Everyone Looks To The Blue
Everyone’s looking skyward, because wherever it is they’re going, the sky’s the way there.
The sky looks angry today, with bruised looking billows of scud clouds, tumbling east to west on a wintery gale that is limiting the airport to just two instead of six landing runways. Which slows the normal flight operations pace to a crawl.
Of course it’s chaos in the terminal–it’s Spring break. Snow flurries add to the festive Spring atmosphere, celebrating a freak late-season storm galloping out of Canada (can’t they keep their cold air up there where it belongs?) to poke down into the central United States and wreak havoc on a thousand travel plans.
Spring Break spawns the airport freak show like the bar in Star Wars: apparel matches the destination, not the location. Shorts and t-shirts bound to or from the beach jostle elbows with weary Joe Businessman jockeying for boarding priority, knowing the overhead space on the aircraft is tight, and also knowing that since no one wants to pay to check a bag, everyone wants to drag everything on board.
Looking to the sky outside, the biz guy prays for an on-time arrival wherever it is he’s going that he’d probably rather not be, unless it’s home. He studies the sky absently, thinking beyond today’s steel-gray sky spitting unwelcome snow pellets. Hadn’t the calendar vanquished what’s already been a miserable winter of delays and cancellations everywhere business is done? Still, he’s either wherever he’s going in his head (an exciting Power Point, maybe?) or wherever he just came from (missing family? Swearing to travel less, but the boss wants to stay home too, so . . .), or as likely, wherever he wishes he could be instead.
There’s always a group of teens or early twenties, bound in a group headed for a school team or band or church trip, confusing their “first ever” gang trip with “the first ever” trip of this kind: it’s the illusion of youth that whatever they’re doing, this is it, rather than “this is one more of those done by these” who may dress differently than the last generation but are essentially the same nonetheless. And that’s okay, that’s what they’re supposed to do. Teen boys bound and frisk like restless ponies and show off for studiously disinterested girls; loud voices, weary chaperones, harried agents–it’s all part of the mix.
Families try to carve out a space in the boarding area. Children try not to fidget, but it’s too hard and really, better to get the energy out now rather than in flight. Parents with infants are like roadies with rock stars, schlepping all manner of equipment: strollers as complex as the fold-out Apollo Lunar Rover; food-beverages-diapers-outfits-containers-bottles–the band’s here!
The younger couples in the pre-kid and recent-post-honeymoon phase watch it all and try to project themselves in the family role, but why? You can’t really try it on mentally as if it were a radical fashion departure, nor can you imagine the nostalgia with which you’ll look back on the pre-kids travel when your parenthood days come. Just enjoy the trip–and trust me, you’ll love the kids and the adventures when it’s time.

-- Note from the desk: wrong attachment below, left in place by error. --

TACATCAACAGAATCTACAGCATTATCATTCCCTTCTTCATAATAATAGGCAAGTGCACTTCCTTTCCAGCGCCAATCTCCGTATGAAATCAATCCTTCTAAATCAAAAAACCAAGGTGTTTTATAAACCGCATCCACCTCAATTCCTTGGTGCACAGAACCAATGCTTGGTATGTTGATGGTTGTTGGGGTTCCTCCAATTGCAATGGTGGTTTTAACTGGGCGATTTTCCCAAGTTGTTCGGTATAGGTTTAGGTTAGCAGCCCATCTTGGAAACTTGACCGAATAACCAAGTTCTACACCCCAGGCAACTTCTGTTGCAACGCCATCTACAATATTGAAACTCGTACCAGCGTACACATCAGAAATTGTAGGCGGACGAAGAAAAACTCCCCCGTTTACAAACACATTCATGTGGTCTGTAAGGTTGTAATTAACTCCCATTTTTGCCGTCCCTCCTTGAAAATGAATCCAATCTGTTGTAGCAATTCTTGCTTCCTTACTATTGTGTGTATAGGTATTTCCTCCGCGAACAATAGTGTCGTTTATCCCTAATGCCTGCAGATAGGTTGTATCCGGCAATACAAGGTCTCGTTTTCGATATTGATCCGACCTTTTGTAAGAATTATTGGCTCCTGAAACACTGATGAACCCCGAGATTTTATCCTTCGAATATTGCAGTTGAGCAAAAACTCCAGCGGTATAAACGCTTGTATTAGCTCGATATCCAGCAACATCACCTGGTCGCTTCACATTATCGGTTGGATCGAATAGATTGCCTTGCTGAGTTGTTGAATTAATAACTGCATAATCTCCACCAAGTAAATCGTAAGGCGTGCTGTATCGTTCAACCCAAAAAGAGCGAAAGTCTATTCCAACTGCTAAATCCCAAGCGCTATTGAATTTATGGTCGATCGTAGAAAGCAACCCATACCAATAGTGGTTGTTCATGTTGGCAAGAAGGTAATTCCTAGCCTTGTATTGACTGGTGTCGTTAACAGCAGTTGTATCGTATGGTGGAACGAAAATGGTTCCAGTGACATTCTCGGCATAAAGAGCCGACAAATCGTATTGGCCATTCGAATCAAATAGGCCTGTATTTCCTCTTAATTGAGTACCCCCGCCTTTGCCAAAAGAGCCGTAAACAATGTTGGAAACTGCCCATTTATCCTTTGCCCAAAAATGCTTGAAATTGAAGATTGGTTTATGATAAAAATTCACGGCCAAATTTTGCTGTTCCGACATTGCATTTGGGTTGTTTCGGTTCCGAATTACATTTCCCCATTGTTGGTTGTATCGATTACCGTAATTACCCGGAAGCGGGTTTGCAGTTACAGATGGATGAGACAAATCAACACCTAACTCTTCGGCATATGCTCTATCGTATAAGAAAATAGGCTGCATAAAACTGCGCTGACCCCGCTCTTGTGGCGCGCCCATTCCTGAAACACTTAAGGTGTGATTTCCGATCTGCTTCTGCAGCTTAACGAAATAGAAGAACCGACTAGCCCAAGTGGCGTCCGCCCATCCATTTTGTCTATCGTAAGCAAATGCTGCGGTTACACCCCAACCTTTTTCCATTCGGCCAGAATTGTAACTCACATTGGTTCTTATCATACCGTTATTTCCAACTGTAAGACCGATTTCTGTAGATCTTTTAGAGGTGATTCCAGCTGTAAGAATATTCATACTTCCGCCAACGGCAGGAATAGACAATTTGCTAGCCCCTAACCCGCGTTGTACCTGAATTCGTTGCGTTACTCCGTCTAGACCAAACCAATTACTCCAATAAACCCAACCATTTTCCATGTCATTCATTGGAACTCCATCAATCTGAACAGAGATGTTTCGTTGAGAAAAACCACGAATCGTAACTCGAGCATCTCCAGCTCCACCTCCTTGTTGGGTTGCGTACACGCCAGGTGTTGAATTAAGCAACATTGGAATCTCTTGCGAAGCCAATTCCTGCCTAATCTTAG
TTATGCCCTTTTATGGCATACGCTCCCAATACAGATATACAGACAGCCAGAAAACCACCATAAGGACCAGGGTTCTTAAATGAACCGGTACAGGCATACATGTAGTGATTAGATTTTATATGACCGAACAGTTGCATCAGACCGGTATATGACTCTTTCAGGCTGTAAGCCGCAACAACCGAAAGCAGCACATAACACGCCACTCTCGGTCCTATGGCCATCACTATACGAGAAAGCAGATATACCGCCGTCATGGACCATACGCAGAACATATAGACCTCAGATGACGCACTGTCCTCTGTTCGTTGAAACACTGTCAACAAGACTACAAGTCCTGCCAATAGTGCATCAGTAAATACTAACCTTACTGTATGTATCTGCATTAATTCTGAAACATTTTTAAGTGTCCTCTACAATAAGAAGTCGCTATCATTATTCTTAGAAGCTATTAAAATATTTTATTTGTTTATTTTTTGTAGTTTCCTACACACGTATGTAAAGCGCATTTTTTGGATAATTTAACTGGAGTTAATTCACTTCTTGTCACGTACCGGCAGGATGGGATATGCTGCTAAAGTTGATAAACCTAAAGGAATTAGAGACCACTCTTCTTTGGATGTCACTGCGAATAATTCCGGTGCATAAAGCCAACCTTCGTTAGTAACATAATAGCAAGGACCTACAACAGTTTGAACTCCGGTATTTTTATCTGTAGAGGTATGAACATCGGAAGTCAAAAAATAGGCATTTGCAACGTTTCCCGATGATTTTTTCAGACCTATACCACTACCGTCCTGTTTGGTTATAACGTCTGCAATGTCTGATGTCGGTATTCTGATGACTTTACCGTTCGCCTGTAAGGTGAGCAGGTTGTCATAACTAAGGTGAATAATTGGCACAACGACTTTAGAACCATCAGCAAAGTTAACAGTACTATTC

The older folks with more issues than just reservations and vacations melt into the woodwork. Mobility challenges, hearing, seeing the dang small monitors–it’s less of a lark and almost more important for them; more than from point “A” to point “B,” it’s an odyssey fraught with unforeseen obstacles.
I keep an eye out for them: let me get the information that eludes you, the service person who overlooks you, the answers you need and ways and means to get you where you’re going. Thanks for your patience; we’ll get you through this rolling tide of humanity and into the blue as soon as possible.
Me? I’m whomever you need me to be: for the elderly, I’m Charon, the Ferryman, polling your raft. I’ll take you where you need to be, even if you can’t picture the place yet yourself.
Not just the elderly, but the unaware, heading to places from which there’s no return. It’s not just age, but circumstance as well. I never forget that the journey for you may be beyond my imagination–and possibly yours too–when it comes to the changes in life marked by travel. It will mean something to you, so it’s important to me.
I’m the character at Disney, wearing the costume you want to see in order to embrace the comfort of the story that goes with it.
That’s part of the illusion (I really don’t need a hat and tie to fly the plane–and they often are ditched behind the closed flight deck door) and the story line you’ve paid for enroute. Even in my usual jeans, I still have the thousands of hours of experience and flight time that are what really matter, never mind the costume.
Most of all, I’m the watchman, the Catcher in the Rye, making sure you get where you’re going safely despite the miles high perch and the barely sub-sonic speed in our aluminum island in the sky.
Because I get it, really I do: here, time is nobody’s friend, because this is only a waypoint on the road to where memories are made.
When we finally blast off, it’s no longer the waiting–it’s the going, the doing. We’ll climb that giant staircase and perch miles high for a few hours. You can study the blue above and the dirt below in the moving tapestry of here to there.
Take your time, enjoy the sky. You’ll be “there” soon enough, and too soon back if you’re lucky. For now, just look to the blue.